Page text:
Discover more from Nothing New Under the Sun
October 5, 2023
Reader note: As the late Fall and Winter approaches, I will be publishing once every week. You can expect posts on Thursdays or Fridays as we prepare for the weekend and reflect on the week’s events. Also, enjoy playoff baseball and Go Orioles.
In America, two political parties tend to win most of the votes. However, there is a deep asymmetry that characterizes the way voters treat each party. Republicans are expected to be lawless, greedy, and aggressive. Democrats are expected to be lawful, overly generous, and cordial. Some members break this mold within each political establishment. This inevitably works against the larger nation when one of those political institutions crumbles into an anti-democratic movement that no longer seeks to be held accountable under the law. The classic frames break apart and the mainstream media fails to cover it accurately.
This week's events saw the defenestration of the Republican Speaker of the House, Kevin McCarthy. Names being floated to be his replacement are a Louisiana congressman, who called himself “David Duke without the baggage,” and an Ohio congressman, who participated in the fraudulent Stop the Steal movement. The latter turned into a violent assault on the U.S. Capital and broke the peaceful transfer of power in America. The party is unable to govern in its current format.
Within the larger national legislature, the House of Representatives is designed to be the representation of the American people within the three branches of government. Its legislative counterpart, the Senate, is more of an elitist institution, while the House moves with the pace of the people’s whims. The two were meant to balance out one another as the framers of the Constitution feared too much populist fervor could cause quick changes that occurred without much attention being paid to the steady significance of long-term institutions and governing norms. Remember, their imaginations were informed by the events in France during the late 18th century.
One could argue the breakdown happening in the House of Representatives is reminiscent of the political polarization happening outside of the D.C. Beltway, but it isn’t the Democrats' job to save a Republican party that gave the nation four years of Donald Trump, divisive chaos, renewed racism, the stripping of reproductive and voting rights, and the ongoing poisoning of our natural world.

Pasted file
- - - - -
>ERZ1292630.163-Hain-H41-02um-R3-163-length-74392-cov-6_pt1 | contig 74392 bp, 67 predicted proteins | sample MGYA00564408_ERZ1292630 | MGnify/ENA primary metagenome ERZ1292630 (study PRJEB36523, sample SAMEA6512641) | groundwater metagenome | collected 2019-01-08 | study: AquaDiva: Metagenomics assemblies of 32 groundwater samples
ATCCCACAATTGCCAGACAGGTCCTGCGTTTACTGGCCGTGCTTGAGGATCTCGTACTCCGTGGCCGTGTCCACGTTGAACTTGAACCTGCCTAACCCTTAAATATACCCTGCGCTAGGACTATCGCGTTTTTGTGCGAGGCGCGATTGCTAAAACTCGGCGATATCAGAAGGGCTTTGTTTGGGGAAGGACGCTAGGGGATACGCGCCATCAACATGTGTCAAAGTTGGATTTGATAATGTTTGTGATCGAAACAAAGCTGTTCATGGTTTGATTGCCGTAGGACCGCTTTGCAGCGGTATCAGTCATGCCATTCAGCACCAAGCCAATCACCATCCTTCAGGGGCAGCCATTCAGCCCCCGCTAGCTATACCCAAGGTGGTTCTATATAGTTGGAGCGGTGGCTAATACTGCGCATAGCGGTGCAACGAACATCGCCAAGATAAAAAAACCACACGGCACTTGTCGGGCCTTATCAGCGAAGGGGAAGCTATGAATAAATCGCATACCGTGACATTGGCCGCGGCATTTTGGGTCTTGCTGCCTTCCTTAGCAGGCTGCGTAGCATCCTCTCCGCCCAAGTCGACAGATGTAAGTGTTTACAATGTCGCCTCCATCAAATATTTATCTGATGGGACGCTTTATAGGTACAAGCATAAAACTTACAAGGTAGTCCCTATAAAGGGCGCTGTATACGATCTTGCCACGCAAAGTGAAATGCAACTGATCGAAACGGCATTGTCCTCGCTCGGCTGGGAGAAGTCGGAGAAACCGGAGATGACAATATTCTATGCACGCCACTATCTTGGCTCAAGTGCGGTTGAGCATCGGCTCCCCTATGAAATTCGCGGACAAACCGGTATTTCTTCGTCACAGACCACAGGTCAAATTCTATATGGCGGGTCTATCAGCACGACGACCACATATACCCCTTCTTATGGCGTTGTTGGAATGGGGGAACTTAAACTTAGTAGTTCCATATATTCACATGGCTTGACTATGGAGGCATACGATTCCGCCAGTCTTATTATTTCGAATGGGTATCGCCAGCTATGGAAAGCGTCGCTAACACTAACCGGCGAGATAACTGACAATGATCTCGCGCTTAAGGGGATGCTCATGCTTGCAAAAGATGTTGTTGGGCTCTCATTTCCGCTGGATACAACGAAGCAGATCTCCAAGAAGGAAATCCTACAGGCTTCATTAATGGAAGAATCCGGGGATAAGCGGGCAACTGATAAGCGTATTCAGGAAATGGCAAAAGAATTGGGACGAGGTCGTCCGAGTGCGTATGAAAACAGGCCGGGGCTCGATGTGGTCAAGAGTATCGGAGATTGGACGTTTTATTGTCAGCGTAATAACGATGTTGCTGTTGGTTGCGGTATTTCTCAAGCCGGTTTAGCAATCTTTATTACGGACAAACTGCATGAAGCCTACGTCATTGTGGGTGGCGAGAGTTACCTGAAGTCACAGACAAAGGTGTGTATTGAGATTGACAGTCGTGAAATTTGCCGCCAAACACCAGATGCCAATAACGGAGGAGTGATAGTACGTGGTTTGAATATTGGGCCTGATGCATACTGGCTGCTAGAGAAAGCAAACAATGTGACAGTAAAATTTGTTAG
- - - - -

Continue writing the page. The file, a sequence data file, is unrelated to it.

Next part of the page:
People still argue McCarthy’s fate is somewhat the Democrat's fault. Or that this scenario is a Democratic failure to keep the business of the House ongoing. In the words of one commentator, this is “ludicrous.” The mere fact people would write something that tries to associate blame with the Democratic party for the collapse of GOP cordiality and governing acuity is a feature of today’s asymmetry when it comes to digesting reality. The GOP would have never helped Democrats if the shoe were on the other foot. But we expect Democrats to roll over to Republican aggression, even at the cost of America’s civic integrity.
The types of voters within each party are vastly different. (Also remember a large number of people are registered independents like myself.)
One party is more rural and a lot Whiter. It also features extremely wealthy individuals juxtaposed with extremely economically challenged individuals. That is the Republican coalition of today and of the last several decades. The other party is cosmopolitan and has a pool of people who are more likely to be educated and informed. The economic status of Democrats is more scattered across the spectrum compared to the stark contrasts existing within the Republican party. Also, the Democrats feature a multicultural and multiethnic coalition that garners a majority opinion within a nation that has thoroughly changed racially and technologically since the Reagan Revolution of the 1980s.
It is clear the GOP as an institution has become a literal last stand for people who feel their America is dying, whether that be religiously, economically, or racially. In this regard, they lower the standards for their politicians…and the maneuvers they use…and thus these homogenous voters are able to let out a rebel yell (or two minutes hate) that has nothing to do with updating governing structures, policies, or America’s role in the world. It also doesn’t do much to improve their own lives, the most Orwellian part. The GOP voters just want 1984 (or ’54) back. On the other hand, Democrats see a nation in the future and want to prepare it for that inevitable time when our unipolar comfort comes to a noticeable end. Arguably, it has ended but we are still resting on the laurels of past victories. Democrats are more likely to have accepted America’s multi-racial power changes and transformations and thus want real solutions for going forward.
Thus, the standards that voters hold both parties to are informed by the relationship they have with their view of the nation’s public problems. For many GOP voters, it really translates to their personal problems. (So much for personal responsibility.)
That is why Trump was viewed as a fighter for Americans who want the 20th century to return (with all its archaic power structures and abusive social hierarchies) and that is why Democrats welcome fresh faces of varying backgrounds that reflect the nation of the 21st century.
The danger lies in how one group’s revanchist visions turn into authoritarian impulses.
Thus, we have the Make America Great Again movement (the name popularized by Ronald Reagan), which captured the party of Lincoln over a multi-decade process and is today threatening our civil liberties and democratic rights.
As always in America, bigotry is our kryptonite and has the potential to weaken us from the inside. It’s an age-old American tale.
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